LOS ANGELES (AFP) - US pop icon Prince fueled his long-running feud with music industry bosses Monday, slamming them for being "always at the beach," while hard-working artists make fortunes for them.
The 55-year-old, who only weeks ago agreed a new deal with Warner Bros and who is due to release a new studio album, said he has had enough of record label supremos living the good life on the back of musicians.
The artist originally signed a lucrative deal with Warner Bros Records in 1992, but became frustrated with how they released his music, and the deal ended after the musician wrote "Slave" on his face.
Prince, long known as the Artist Formerly Known as Prince, struck a new deal with Warners last month to release previously unheard material as well as a remastered edition of the "Purple Rain" 1984 film soundtrack.
But that didn't stop him criticising the hand that feeds him.
"Every time I talk to the heads of large companies, they're always at the beach," the diminutive "Purple Rain" star told Essence magazine, cited by Rolling Stone.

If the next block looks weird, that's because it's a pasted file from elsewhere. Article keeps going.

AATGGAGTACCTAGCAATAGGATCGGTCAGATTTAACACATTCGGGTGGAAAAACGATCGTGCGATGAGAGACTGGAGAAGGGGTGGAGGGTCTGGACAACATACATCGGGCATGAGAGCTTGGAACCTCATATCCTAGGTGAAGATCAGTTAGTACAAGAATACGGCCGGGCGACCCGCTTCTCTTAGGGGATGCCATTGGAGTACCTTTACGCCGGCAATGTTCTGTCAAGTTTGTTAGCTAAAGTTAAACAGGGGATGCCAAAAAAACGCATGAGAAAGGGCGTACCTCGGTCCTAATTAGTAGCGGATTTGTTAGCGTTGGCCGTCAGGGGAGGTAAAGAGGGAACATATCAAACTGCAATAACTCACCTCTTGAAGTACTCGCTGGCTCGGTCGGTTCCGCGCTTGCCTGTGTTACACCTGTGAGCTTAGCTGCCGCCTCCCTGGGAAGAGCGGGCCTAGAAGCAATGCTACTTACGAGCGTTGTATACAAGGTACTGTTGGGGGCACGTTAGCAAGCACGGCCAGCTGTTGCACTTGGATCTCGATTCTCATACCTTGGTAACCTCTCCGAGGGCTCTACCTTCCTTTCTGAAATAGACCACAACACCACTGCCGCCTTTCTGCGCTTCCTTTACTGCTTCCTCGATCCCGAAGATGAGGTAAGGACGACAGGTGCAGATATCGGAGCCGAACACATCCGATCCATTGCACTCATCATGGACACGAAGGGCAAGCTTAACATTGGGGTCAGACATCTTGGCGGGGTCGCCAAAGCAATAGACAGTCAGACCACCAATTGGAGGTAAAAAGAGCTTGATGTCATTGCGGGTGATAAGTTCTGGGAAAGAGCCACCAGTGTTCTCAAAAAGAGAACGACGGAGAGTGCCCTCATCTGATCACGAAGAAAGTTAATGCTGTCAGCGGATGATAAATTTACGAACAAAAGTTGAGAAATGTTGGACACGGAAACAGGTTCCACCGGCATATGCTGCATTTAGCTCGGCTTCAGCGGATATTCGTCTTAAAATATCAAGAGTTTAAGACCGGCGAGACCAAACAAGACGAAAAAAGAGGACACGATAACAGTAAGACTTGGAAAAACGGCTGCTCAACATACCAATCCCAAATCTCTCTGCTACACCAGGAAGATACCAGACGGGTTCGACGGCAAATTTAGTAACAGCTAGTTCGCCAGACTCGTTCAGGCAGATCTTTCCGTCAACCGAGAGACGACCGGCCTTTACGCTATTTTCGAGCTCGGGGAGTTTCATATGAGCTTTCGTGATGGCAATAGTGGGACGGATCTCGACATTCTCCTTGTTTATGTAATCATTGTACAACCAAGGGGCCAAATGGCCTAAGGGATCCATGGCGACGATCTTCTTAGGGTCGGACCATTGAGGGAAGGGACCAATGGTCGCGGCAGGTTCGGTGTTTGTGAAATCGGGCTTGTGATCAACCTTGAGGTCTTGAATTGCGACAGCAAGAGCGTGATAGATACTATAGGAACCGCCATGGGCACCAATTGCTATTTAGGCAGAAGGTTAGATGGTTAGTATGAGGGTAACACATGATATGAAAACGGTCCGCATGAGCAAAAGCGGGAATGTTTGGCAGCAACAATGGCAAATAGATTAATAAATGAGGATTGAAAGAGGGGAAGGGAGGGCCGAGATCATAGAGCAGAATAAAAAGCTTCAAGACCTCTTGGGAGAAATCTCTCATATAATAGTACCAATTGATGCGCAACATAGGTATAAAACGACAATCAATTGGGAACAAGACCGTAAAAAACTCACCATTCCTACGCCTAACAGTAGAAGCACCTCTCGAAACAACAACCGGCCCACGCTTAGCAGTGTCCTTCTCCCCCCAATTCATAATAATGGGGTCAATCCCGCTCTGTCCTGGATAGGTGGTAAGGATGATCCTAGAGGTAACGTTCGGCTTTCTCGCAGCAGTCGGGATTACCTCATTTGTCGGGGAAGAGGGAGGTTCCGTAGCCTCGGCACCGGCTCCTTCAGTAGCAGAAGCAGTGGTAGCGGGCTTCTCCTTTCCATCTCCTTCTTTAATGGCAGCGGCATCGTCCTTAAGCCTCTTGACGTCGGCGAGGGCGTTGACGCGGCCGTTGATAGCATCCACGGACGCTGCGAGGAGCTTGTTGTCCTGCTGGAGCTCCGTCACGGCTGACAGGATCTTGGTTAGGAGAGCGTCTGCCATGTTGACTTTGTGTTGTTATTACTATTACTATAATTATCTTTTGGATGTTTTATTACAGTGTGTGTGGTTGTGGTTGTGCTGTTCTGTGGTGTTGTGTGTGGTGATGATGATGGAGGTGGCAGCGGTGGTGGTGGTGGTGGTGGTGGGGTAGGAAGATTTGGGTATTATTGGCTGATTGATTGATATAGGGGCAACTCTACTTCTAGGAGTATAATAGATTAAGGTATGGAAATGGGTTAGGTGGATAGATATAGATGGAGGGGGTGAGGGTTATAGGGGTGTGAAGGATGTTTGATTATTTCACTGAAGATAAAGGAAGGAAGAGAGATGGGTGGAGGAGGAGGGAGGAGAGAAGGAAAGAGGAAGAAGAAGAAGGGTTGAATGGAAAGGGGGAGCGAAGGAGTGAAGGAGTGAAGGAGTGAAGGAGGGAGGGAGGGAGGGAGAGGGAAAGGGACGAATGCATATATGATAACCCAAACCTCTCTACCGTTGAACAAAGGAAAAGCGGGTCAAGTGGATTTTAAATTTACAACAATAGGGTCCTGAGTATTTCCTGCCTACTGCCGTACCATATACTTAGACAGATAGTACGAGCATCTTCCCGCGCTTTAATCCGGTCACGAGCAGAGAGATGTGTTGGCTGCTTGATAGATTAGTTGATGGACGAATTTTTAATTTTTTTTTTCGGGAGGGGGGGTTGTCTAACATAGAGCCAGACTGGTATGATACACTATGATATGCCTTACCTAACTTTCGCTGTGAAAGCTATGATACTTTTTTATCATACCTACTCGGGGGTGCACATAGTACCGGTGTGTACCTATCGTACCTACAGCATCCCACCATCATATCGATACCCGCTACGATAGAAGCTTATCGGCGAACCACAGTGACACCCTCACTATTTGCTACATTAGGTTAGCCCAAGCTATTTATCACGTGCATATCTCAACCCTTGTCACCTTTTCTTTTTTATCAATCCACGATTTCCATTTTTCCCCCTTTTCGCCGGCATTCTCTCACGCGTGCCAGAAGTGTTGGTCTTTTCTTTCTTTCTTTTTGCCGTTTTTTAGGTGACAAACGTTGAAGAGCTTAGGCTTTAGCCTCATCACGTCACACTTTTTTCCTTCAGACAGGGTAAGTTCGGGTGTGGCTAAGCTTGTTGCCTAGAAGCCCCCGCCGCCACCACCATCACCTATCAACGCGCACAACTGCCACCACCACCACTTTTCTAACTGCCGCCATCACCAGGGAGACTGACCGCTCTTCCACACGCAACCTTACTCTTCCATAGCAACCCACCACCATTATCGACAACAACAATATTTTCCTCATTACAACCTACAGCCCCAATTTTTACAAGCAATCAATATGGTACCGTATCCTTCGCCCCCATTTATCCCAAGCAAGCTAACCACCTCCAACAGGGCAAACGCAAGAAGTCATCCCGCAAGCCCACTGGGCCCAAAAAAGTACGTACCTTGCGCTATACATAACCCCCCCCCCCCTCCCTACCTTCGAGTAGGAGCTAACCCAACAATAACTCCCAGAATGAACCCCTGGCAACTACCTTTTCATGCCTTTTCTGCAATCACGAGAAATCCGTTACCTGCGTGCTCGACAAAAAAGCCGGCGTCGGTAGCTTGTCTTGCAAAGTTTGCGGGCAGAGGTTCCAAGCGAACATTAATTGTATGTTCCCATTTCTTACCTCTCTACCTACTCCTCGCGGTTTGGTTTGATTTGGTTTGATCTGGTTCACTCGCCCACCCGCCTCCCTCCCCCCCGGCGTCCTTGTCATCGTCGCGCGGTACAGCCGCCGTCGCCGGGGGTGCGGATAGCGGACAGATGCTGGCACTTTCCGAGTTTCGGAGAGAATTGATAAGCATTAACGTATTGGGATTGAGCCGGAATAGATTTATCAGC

"Middle of the afternoon, what are you doing? 'Oh, I'm at the beach with my kids.' So we're working to send their kids to college. And to the beach. We're not supposed to accept that," he said.
Prince is also due to release a new record, he said in a joint statement with Warner Bros announcing last month's agreement.
"A brand-new studio album is on the way and both Warner Bros Records and Eye are quite pleased with the results of the negotiations and look forward to a fruitful working relationship," he said, referring to his band 3RDEYEGIRL.
Warner Bros. Records head Cameron Strang added: "Everyone at Warner Bros Records is delighted to be working with Prince once again: he is one of the world's biggest stars and a truly unique talent."
In the Essence magazine cover story, Prince said he was feeling more creative than ever, despite being in his fourth decade as a major star.
He paid tribute to The Revolution, the band with which he made it big with songs like "Purple Rain," "Let's Go Crazy" and "When Doves Cry" - but said they could not match his current players.
'Ask them to do what we did tonight? To improvise? There would be a problem," he told the magazine after a show in Los Angeles. "That's what I love about this new arrangement. The energy. They're in the moment.'
"A real musician is always in creative mode," added the musician, who turns 56 next month.